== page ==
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Springfield leaders approve parks budget, warn that it can’t overspend


Springfield city commissioners approved more than $1.1 million in funding for the National Trail Parks and Recreation District in 2016, but again warned the district it cannot ask for extra money at the end of the year.

Commissioners unanimously approved 2016 funding for the district this week, which includes $650,000 in operating money and $175,000 for permanent improvements from the general fund. National Trail will also receive about $300,000 from the stormwater fund for managing Buck Creek, one of the city’s largest stormwater areas.

The district is doing a great job with programming, Springfield City Commissioner Dan Martin said, but with the city’s financial forecast, it cannot provide additional money at the end of this year.

“In my view, I think they need to live within this budget for this year,” Martin said. “I feel we need to send a message that this funding is what they’re going to have to live with. If they’re not able to do that, they need to be making those adjustments and taking it into consideration early this year, rather than coming back late in the year and asking for supplements.”

The other four commissioners — Mayor Warren Copeland and City Commissioners Karen Duncan, Joyce Chilton and Kevin O’Neill — agreed with Martin.

“It’s the consensus of this commission that we can’t subsidize losing golf courses any longer,” Copeland said. “We’re going to have to figure out some way to deal with it.”

While O’Neill voted against the city’s budget last month, he voted in favor of the parks funding because the budget had already passed.

“I don’t think there’s any reason to hamstring this department not being able to pay its bills,” O’Neill said. “We are obligated to pay the bills.”

In 2014, the district received about $50,000 in extra money to balance its budget. The city budgeted $1.1 million in 2012 and 2013 for NTPRD, but spent $1.27 million and $1.29 million in those years, respectively.

National Trail also received $175,000 annually during those year for permanent improvement projects.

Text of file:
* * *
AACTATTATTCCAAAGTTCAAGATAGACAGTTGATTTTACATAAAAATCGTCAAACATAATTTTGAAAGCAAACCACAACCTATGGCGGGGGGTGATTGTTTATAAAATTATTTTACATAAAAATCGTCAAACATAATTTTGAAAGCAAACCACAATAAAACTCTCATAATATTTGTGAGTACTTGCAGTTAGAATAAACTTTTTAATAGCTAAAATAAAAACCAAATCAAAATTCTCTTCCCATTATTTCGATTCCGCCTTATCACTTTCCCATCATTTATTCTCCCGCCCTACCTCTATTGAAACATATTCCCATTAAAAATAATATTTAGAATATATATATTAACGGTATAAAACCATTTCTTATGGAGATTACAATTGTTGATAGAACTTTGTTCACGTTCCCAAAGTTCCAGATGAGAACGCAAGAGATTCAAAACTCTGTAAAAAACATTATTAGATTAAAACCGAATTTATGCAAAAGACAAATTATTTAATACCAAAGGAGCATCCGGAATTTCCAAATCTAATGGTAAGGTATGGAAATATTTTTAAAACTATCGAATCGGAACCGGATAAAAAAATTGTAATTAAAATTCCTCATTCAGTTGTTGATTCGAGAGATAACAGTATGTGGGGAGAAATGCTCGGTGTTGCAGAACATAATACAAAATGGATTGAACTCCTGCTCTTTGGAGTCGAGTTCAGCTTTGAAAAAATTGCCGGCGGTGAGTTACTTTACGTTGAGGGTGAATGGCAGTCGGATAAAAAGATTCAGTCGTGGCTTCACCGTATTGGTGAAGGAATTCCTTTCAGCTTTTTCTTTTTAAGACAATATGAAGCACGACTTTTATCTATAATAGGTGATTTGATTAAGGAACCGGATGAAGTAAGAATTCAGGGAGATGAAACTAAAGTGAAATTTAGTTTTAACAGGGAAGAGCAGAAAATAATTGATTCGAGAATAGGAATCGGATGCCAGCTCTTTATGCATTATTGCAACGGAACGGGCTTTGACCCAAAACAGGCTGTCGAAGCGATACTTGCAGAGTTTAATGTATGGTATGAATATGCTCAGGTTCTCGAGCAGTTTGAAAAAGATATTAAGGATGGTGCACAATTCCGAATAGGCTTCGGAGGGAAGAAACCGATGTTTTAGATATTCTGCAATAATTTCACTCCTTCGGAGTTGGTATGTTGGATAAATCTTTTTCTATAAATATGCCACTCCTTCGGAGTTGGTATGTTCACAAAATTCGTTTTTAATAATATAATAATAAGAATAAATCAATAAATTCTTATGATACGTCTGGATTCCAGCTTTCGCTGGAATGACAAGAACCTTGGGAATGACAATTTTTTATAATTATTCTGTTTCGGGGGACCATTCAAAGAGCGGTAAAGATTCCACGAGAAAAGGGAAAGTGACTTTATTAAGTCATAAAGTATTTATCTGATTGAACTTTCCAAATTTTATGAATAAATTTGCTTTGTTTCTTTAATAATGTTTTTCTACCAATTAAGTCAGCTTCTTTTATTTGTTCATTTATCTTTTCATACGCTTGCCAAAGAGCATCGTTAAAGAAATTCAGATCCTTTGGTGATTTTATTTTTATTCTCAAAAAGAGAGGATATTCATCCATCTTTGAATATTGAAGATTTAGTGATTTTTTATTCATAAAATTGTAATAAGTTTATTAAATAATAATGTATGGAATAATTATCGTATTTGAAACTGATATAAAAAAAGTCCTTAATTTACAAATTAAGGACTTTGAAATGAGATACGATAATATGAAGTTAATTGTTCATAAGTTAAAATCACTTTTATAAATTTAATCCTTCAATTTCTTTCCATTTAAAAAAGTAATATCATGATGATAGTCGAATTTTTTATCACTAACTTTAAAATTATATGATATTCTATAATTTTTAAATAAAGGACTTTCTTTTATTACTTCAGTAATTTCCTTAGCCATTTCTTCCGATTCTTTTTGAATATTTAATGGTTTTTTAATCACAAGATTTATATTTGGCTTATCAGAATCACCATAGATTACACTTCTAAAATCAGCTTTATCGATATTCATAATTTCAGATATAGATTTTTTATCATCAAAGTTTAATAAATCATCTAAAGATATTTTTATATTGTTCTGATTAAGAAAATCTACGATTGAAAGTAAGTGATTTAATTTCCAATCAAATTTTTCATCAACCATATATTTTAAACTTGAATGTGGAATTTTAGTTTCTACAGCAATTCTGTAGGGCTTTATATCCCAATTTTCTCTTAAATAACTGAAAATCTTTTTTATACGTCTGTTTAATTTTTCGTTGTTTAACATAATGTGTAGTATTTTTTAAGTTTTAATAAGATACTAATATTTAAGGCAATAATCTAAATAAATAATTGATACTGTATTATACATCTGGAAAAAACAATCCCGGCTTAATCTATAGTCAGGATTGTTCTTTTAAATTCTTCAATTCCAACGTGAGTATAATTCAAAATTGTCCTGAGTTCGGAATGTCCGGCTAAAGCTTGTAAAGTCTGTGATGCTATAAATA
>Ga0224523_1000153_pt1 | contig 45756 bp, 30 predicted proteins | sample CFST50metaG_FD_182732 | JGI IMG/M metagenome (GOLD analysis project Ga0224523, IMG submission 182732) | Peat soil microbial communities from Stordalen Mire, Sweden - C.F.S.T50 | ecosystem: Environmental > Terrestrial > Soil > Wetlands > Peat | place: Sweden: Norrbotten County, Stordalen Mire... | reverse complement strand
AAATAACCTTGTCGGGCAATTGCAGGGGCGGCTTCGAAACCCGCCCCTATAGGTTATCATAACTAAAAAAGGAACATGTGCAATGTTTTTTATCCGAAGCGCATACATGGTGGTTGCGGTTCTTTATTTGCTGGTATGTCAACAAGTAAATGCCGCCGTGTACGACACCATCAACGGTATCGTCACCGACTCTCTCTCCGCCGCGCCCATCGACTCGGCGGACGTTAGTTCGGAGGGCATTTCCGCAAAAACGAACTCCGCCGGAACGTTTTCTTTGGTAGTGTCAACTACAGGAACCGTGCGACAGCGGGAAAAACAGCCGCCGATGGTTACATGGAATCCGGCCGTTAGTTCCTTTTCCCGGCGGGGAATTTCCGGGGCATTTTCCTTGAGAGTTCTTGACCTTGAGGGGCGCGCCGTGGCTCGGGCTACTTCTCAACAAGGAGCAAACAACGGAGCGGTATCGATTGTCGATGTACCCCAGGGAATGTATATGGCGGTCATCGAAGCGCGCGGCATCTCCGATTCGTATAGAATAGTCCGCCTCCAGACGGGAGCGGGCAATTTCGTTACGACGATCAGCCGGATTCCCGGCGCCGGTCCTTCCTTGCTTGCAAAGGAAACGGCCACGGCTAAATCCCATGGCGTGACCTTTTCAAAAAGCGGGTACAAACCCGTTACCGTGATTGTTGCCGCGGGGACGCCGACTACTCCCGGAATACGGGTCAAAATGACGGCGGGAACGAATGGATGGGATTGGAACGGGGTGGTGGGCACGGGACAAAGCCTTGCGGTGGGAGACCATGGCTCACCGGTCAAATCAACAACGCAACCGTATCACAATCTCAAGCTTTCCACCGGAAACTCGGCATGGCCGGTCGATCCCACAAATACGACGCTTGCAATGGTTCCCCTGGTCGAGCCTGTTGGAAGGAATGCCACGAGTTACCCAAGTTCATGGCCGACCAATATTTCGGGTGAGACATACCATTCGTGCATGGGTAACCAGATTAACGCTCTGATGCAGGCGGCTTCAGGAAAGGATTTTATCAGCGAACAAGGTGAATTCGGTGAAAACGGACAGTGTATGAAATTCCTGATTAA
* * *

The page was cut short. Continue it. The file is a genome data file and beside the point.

Last year, local golfers played about 36,300 rounds at the two Reid Park Golf Courses this year, down about 600 rounds from last year. The district recently raised daily rates for non-members by $1 next year to increase revenue.

National Trail receives about $965,000 annually from a recently renewed parks levy, which is designated for parks and green spaces. That money cannot be used to pay for revenue-generating operations, like golf courses, Splash Zone or the NTPRD Chiller ice rink.

While city funding has been reduced from $2 million in 2008 to about $950,000 last year, the district continues to maintain city-owned park properties, Director Leann Castillo said. That includes more than 1,300 acres of parks, 30 miles of roads and trails, 15 miles of river, 16 acres of ponds and lagoons, 20 acres of wetlands, two 18-hole Reid Park golf courses, the water park and the baseball stadium.

“I know with (the city’s) current budget situation, it’s going to continue to be reduced,” she said. “We’re going to have to work with the city to determine what they feel are the top priorities for their park properties and operations.”

National Trail has an annual budget of about $4 million with 23 full-time employees and about 130 seasonal employees. The organization saw 100,000 program attendees and more than 1 million visitors at its parks last year.

The district has also reduced its staff by nearly half, Castillo said, and closed historic Snyder Park Golf Course in early 2014.

“We’re still trying to maintain all of the things we’ve been maintaining with less and less money,” Castillo said. “We’re going to have to work closely with them to see what they want to still support and what they don’t.”



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